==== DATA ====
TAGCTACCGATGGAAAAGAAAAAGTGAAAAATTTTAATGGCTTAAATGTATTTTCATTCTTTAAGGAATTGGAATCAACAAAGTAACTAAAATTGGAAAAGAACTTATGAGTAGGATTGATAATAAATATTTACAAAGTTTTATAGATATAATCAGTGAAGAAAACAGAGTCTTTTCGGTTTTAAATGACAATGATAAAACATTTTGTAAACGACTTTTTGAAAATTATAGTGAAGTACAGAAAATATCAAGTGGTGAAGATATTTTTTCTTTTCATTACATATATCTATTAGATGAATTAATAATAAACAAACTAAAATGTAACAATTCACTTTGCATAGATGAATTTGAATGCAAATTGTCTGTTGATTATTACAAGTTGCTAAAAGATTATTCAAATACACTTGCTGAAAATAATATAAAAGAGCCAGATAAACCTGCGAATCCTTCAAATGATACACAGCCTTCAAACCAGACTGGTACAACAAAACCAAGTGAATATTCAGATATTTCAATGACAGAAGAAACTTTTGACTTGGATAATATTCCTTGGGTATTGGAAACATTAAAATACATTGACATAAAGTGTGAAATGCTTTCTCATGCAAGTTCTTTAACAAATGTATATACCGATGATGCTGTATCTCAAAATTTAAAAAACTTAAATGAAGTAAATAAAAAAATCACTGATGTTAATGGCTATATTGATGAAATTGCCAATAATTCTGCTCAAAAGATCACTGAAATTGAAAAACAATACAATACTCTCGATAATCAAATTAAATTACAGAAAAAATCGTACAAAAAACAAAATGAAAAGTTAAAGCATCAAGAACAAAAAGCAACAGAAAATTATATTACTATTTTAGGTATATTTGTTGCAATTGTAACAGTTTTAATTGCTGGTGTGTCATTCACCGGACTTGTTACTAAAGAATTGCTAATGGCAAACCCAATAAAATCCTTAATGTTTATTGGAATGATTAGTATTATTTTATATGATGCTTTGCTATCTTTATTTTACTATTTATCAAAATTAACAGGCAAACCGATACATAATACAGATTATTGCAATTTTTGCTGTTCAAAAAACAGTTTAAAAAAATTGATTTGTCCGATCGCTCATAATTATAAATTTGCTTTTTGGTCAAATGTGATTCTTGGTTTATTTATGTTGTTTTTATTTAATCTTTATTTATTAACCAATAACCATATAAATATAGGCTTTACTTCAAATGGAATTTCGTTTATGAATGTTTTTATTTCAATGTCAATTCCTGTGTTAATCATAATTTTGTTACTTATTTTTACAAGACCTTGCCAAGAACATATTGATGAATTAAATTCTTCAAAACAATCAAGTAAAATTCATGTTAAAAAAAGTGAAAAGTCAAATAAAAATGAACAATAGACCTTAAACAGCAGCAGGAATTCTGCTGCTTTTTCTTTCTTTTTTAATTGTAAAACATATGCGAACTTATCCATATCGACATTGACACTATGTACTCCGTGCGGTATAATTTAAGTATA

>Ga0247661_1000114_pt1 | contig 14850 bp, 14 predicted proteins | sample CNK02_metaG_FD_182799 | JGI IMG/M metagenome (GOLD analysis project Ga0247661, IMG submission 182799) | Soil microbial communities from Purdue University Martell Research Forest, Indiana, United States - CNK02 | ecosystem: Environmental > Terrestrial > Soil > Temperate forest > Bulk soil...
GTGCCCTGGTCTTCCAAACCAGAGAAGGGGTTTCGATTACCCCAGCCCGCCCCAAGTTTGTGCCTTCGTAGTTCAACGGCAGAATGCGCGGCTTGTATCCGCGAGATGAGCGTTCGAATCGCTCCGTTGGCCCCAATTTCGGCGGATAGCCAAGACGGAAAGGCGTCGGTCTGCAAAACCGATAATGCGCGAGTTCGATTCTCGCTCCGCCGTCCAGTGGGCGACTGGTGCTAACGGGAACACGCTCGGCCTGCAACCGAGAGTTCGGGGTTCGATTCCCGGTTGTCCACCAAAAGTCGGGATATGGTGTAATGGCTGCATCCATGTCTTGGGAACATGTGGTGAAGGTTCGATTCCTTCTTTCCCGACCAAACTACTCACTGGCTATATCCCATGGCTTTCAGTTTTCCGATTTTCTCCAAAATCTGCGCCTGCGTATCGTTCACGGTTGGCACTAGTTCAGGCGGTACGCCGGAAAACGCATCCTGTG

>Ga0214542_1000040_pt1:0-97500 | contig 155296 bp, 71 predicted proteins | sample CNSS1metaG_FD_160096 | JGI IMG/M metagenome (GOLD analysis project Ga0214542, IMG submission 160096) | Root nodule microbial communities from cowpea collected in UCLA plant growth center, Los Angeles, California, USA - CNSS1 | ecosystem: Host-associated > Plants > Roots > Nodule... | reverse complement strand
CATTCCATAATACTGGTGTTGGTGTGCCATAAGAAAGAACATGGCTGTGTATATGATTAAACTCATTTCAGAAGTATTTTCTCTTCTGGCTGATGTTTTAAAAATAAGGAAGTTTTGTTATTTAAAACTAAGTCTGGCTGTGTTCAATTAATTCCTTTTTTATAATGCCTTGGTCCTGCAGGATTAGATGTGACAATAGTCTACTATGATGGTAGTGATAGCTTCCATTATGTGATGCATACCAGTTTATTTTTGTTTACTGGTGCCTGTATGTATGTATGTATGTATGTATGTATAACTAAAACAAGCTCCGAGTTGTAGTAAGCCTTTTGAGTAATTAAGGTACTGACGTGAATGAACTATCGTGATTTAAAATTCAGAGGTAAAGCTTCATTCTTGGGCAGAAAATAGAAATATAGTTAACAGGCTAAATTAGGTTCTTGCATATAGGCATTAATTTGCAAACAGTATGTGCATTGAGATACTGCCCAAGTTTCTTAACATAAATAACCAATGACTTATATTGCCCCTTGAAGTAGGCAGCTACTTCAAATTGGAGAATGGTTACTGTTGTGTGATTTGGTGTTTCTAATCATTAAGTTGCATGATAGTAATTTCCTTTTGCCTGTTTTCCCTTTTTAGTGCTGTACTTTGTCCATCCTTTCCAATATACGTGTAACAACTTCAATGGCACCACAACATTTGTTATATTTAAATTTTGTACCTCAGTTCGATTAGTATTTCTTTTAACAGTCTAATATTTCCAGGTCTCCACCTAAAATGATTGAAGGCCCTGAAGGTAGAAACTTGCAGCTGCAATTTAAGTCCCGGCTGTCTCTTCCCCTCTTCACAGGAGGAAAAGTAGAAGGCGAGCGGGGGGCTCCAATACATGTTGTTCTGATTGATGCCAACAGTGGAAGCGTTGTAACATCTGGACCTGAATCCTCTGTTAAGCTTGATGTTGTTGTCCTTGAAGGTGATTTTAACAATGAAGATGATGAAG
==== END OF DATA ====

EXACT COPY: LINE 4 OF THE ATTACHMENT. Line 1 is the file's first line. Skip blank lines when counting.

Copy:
>Ga0214542_1000040_pt1:0-97500 | contig 155296 bp, 71 predicted proteins | sample CNSS1metaG_FD_160096 | JGI IMG/M metagenome (GOLD analysis project Ga0214542, IMG submission 160096) | Root nodule microbial communities from cowpea collected in UCLA plant growth center, Los Angeles, California, USA - CNSS1 | ecosystem: Host-associated > Plants > Roots > Nodule... | reverse complement strand